Councilmembers Kristin Gisleson Palmer and Jay H. Banks will join representatives from other major U.S. cities to urge state and federal officials to cancel rent payments and impose a moratorium on mortgages.
Elected leaders from Boston, Los Angeles, Minneapolis, New York City, Philadelphia, Portland, San Francisco, and Seattle will express their support of some relief for workers and families struggling because of the pandemic. New Orleans is among many cities under a mandatory stay at home order due to the COVID-19 health crisis, forcing businesses to close and leaving thousands of residents unable to work.
The online press conference is set to take place at 2:30 p.m. today (April 1, 2020).
“The coronavirus shutdown of our city, particularly the tourism industry, has left thousands of residents unemployed or furloughed, with rent and mortgage payments due in the coming days. Our local and state governments have already provided temporary protections to prevent immediate foreclosures or evictions. Still, we have to do more to secure housing for people severely impacted by this crisis. Protecting public health means ensuring that our residents have a stable roof over their heads,” said Councilmember Kristin Gisleson Palmer.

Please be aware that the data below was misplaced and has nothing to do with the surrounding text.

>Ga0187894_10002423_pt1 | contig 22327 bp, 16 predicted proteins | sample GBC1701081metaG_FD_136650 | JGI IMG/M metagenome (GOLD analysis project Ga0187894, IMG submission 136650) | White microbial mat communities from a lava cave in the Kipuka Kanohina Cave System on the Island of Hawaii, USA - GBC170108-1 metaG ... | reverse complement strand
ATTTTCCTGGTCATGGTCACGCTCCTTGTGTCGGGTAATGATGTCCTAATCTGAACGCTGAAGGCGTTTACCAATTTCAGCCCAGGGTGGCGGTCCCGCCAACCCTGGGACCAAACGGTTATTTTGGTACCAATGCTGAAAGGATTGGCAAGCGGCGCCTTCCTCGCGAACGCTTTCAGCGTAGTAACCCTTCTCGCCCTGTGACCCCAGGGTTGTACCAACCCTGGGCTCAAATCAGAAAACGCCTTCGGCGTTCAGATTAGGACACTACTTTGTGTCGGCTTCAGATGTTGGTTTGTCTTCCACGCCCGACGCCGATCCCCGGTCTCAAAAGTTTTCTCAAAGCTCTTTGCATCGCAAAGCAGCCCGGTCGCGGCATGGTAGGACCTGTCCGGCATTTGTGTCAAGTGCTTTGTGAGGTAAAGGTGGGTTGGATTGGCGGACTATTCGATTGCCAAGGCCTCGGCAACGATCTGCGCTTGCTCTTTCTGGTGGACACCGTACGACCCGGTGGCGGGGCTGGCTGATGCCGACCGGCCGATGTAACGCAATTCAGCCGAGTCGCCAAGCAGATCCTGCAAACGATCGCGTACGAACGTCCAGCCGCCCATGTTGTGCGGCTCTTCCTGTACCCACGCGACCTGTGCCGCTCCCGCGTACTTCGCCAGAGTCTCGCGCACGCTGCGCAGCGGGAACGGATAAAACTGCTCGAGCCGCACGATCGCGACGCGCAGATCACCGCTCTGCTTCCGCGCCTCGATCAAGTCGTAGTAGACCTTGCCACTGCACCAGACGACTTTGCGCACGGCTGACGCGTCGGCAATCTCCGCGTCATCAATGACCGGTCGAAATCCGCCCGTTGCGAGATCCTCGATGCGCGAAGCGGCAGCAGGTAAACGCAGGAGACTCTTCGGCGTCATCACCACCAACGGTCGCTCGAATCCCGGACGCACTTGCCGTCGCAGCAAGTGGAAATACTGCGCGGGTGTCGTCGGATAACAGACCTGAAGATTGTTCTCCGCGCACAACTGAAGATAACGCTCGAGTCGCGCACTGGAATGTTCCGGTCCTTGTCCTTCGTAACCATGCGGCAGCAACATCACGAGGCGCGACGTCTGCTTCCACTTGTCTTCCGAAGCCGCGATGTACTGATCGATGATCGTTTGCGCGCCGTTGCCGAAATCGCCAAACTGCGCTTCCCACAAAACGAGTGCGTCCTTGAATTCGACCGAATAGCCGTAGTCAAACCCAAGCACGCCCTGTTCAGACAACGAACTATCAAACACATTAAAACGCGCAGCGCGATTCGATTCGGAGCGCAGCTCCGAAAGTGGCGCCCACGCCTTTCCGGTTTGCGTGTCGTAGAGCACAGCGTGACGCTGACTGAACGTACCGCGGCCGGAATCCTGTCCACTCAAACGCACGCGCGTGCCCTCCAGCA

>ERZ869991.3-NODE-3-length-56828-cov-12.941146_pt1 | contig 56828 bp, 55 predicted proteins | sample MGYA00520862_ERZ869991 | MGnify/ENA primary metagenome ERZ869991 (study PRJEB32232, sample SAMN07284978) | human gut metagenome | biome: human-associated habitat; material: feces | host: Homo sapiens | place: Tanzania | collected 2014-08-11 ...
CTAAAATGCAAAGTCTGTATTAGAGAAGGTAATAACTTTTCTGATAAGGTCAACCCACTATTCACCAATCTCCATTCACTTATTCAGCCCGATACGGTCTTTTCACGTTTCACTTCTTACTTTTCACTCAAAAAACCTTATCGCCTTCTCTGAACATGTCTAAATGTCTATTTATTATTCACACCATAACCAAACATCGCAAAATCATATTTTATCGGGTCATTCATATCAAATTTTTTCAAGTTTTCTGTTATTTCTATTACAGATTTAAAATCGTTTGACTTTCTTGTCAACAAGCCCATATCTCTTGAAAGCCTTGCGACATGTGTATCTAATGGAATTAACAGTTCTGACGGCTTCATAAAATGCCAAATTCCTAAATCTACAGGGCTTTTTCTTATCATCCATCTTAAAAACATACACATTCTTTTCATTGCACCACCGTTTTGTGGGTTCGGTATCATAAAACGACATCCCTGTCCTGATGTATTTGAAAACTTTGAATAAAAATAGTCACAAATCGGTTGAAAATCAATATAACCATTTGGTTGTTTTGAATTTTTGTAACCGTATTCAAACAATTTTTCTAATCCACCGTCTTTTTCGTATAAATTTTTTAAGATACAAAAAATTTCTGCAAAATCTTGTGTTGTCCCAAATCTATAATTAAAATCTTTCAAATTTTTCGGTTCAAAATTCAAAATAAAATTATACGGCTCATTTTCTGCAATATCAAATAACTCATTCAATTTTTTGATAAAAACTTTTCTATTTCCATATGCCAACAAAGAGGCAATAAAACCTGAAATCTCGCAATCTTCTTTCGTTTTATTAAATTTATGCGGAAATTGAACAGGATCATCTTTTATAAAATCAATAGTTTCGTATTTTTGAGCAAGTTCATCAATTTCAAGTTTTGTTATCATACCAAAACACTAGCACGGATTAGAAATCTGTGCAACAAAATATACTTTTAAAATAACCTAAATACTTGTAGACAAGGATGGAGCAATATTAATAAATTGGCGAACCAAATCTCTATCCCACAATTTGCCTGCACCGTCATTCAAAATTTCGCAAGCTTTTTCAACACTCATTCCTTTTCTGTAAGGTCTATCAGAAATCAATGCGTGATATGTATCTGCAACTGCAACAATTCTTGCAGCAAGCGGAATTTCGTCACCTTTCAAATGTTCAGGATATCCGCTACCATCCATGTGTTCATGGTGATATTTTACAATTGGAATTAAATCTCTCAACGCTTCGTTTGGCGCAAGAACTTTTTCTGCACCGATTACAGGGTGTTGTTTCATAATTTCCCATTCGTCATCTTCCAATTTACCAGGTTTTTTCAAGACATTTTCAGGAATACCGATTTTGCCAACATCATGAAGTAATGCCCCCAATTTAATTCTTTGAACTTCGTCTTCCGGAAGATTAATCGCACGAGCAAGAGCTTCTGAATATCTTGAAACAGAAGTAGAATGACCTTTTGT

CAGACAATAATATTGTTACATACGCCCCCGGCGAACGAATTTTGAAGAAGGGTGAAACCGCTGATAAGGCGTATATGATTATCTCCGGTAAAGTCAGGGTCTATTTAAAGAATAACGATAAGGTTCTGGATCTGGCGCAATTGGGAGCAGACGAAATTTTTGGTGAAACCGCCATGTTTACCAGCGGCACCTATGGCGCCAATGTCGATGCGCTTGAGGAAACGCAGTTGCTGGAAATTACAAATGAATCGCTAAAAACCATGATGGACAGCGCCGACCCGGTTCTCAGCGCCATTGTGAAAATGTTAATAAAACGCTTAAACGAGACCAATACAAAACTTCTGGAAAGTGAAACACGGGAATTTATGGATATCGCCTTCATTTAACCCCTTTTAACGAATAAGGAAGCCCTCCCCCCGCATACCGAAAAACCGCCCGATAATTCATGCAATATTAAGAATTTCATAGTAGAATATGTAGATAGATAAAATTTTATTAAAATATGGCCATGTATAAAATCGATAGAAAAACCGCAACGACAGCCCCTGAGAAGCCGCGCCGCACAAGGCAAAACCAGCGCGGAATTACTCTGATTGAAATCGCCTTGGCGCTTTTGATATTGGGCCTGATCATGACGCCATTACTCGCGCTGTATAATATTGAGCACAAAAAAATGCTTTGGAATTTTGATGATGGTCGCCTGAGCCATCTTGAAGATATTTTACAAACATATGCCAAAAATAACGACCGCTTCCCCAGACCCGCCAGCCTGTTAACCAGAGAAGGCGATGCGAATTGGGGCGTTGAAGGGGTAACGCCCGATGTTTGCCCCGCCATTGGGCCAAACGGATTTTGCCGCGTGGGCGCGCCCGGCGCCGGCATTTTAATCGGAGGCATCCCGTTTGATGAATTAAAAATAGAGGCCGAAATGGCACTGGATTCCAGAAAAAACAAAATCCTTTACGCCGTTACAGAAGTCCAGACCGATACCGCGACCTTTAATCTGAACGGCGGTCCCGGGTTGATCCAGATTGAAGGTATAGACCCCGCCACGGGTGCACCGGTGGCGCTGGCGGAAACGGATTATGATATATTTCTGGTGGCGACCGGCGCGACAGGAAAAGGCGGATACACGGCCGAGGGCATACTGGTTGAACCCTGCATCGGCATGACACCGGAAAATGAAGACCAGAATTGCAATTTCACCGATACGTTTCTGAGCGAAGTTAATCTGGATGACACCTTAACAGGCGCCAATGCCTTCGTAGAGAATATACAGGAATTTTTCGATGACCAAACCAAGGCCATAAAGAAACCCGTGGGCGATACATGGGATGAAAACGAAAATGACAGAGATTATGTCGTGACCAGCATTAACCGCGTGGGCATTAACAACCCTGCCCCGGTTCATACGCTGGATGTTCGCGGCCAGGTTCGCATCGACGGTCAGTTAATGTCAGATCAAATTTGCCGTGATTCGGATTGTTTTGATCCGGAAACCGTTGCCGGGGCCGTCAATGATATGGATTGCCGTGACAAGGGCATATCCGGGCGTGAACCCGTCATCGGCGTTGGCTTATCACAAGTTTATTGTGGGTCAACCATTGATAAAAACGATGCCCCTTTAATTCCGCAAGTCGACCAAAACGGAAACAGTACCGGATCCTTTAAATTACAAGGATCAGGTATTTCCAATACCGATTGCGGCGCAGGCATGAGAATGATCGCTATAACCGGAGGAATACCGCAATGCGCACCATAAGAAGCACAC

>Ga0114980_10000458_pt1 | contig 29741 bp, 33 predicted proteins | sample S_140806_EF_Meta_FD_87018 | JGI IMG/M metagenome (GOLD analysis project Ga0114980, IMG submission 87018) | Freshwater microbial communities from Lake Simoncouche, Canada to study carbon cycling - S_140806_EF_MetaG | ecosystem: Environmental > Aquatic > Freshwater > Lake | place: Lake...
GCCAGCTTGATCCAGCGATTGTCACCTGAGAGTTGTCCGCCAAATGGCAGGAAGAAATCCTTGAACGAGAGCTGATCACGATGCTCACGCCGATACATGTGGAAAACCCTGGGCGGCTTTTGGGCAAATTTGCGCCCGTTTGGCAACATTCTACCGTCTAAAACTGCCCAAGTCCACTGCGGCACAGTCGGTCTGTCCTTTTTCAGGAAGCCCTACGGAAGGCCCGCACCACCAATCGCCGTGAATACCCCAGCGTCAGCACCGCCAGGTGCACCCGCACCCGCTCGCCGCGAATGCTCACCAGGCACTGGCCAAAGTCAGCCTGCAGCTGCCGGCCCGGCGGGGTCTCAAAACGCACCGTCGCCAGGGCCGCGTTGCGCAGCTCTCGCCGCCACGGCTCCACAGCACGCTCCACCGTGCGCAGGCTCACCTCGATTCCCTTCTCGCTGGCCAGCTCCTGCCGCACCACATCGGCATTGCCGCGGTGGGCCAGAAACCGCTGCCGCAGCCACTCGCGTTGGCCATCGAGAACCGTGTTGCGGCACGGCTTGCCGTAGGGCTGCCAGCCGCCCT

“Business as we once knew it has changed, and will remain so until this crisis has passed. Countless individuals cannot work due to no fault of their own. Our country has enough resources to bail out corporations, and we have enough to bail out our citizens. People across this nation have enough to worry about without trying to keep themselves and their families alive. Pressing pause on mortgage payments is not just the right thing to do; it is the only thing to do,” said Councilmember Jay H. Banks.
Federal laws enacted in response to COVID-19 already provides some protections, signaling that the leaders are calling for more widespread protections.
In response to COVID-19, current laws prohibit foreclosures on all federally-backed mortgages for a 60-day period beginning on March 18, 2020.
They also provides up to 180 days of forbearance, regardless of delinquency status, for borrowers experiencing direct or indirect financial hardship relating to the COVID-19.
Evictions are also prohibited for 120 days from the enactment of the CARES Act (March 27 until July 25, 2020). Landlords are prohibited from initiating evictions or charging fees, penalties, or other charges to tenants related to the past due rent. This applies where the landlord’s mortgage on that property is insured, guaranteed, supplemented, protected, or assisted in any way by the United States Department of Housing and Urban Development, Fannie Mae, Freddie Mac, the rural housing voucher program, or the Violence Against Women Act of 1994.